Fermata and “senza misura” The spatial awareness and the concept of time interval are the keys to “Satto”. The velocity of the musical stream and the sense of concentration during particular time duration must consist the sense of “searching” for the refined choice of moment. This careful awareness of fragile musical timings should be determined by the performers’ musicality, personality, and interpretation according to the environment and the feeling of the moment. Take time and be patient – do not hurry! Let the moment happen naturally by allowing yourself to be carried away in the stream of sound and silence. Choreography “Satto” is NOT a theatrical work, and the performers should not act like an actor. However every physical movement, even during silence, should be planned carefully throughout the piece. Just like the butterfly effect in chaos theory, all actions required in order to perform “Satto” should be dependent with each other and strongly connected with the speed curves explained above. In general, take as much time as possible with a sense of Japanese Noh theatre like calmness and concentration. Slow motion whenever possible in the following examples: - When you prepare a gesture or a phrase. - When you raise your bow or mallet. - When switching from one instrument to the other, from one technique to the other, and from one direction to the other. - When you turn the page. - When you walk to the stage and sit down.
Cello Bowing [Bow speed] Bow speed is an important element of the cello part in Satto, and in general, colourful variety of different bow speed and velocity should be experimented during the entire work. During glissando passages, follow the “Speed curves and glissandi” for the bow speed.
[Vertical bowing] Move the bow vertically along the strings without any horizontal movement (Ossia: Add a little horizontal movement if needed for your interpretation). Always brushing like flautando without too much bow pressure and pitches otherwise indicated. It is not specified which string(s) to brush in order to let the interpreter chooses spontaneously. Keep changing the string(s) according to the gesture, feeling, and situation. Vertical bowing with extra bow pressure: Over pressured bow with squeaking and scratchy noise with a lot of overtones.
[Bow in all directions] Move the bow in every direction possible (horizontally, vertically, diagonally) but the bow is constantly on the string(s) with extra over-pressure as if the gravitational force of the cello is so strong that the bow is stuck to the strings no matter how hard you try to move away. Try to bow all three indicated strings at the same time. Move the bow in every direction possible (horizontally, vertically, diagonally) but the bow is constantly on the string(s) with extra over-pressure as if the gravitational force of the cello is so strong that the bow is stuck to the strings no matter how hard you try to move away. Try to bow all three indicated strings at the same time.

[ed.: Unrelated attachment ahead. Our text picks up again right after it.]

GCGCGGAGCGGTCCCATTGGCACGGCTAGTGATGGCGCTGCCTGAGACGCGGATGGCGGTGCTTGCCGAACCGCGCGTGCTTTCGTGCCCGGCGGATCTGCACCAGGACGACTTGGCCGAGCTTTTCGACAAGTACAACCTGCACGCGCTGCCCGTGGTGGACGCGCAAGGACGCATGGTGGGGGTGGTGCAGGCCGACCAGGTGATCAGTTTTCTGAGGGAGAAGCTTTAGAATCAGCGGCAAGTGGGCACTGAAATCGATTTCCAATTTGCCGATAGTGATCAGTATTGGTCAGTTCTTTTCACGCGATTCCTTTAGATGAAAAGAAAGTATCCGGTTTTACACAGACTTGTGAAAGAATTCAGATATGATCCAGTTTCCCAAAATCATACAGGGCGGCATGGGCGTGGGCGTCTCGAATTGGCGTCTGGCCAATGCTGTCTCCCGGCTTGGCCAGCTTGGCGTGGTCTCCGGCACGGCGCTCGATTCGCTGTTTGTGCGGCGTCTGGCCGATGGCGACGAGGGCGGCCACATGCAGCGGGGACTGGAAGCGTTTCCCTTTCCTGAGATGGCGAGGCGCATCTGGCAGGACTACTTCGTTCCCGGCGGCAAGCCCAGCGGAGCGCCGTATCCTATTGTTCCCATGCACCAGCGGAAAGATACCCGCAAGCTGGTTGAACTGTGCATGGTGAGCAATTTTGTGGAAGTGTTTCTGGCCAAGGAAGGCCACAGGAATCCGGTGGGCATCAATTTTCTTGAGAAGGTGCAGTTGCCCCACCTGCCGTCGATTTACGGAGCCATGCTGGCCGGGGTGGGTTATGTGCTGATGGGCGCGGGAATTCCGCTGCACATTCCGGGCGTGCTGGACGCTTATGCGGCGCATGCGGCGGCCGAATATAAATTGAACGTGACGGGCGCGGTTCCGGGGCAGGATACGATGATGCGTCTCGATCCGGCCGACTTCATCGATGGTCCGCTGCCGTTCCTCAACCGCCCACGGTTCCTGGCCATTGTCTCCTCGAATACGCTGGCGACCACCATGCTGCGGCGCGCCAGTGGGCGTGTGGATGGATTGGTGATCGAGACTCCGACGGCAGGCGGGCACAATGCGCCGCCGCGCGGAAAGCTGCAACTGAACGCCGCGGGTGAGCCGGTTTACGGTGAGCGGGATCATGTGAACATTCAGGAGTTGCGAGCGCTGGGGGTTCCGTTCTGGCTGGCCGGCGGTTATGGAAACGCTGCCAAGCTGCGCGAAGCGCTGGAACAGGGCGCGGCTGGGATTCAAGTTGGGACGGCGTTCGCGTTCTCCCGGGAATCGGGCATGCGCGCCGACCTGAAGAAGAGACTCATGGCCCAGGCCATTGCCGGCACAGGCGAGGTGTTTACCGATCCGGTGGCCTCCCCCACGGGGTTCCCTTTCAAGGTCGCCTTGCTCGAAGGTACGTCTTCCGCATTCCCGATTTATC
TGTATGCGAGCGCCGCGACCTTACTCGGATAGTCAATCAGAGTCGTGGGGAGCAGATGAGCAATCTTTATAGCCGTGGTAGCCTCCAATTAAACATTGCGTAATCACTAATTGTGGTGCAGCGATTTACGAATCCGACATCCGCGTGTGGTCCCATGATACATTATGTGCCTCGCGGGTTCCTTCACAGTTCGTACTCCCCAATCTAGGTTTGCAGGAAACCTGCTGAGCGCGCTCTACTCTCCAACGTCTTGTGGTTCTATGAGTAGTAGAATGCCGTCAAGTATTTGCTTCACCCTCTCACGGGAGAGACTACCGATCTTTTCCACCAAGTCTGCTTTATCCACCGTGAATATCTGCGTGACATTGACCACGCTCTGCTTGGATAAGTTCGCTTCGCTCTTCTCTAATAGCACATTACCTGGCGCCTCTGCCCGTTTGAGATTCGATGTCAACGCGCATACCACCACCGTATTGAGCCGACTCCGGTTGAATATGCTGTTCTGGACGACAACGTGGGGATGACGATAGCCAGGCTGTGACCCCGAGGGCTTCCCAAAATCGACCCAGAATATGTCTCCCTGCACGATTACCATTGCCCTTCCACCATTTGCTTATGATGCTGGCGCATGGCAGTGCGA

Whispering and Speaking [Whisper] While constantly pronouncing “h”, change the mouth shape from “o” to “a” exponentially. Clearly articulate the pronunciation in the beginning with a strong accent, and exponentially disappear in the air. [Growl] Let the vocal cord growl from enthusiastic over-pressured air.
[Speak] Add voice to the whispering phrases from before.
Water Pouring and Sipping Preparation before the performance: • Fill the teapot with tea or water. Preferably a hot tea, but cold water can be used as substitute for less complication. (Listed as “water” in the score). • Put a little bit of tea or water in the teacup. Example of teapot and teacup: Teapot (Japanese kyusu)
Teacup (Japanese yunomi)
[Water] - pour Pour some water or tea into the teacup. Relax and do not hurry. Take your time and let the percussionist wait for you (rubato whenever needed). [Water] - sip Sip some water or tea with a lot of sipping noise. Again, relax, enjoy, and do not hurry. It is important to take a little break in life.
Percussion [Knife on metal plate] Any small sharp knife that can create resonant sound effect when scraped against a metallic object such as metal plate or knife sharpener (whatever that makes a bright and resonant hissing sound). Scrape the knife against the surface of a metal plate or an equivalent as if an object takes off. Lower line = Towards the performer with louder dynamics. Higher line = Away from the performer with quieter dynamics. Let the knife rapidly leave the surface towards the end to achieve the metallic resonance.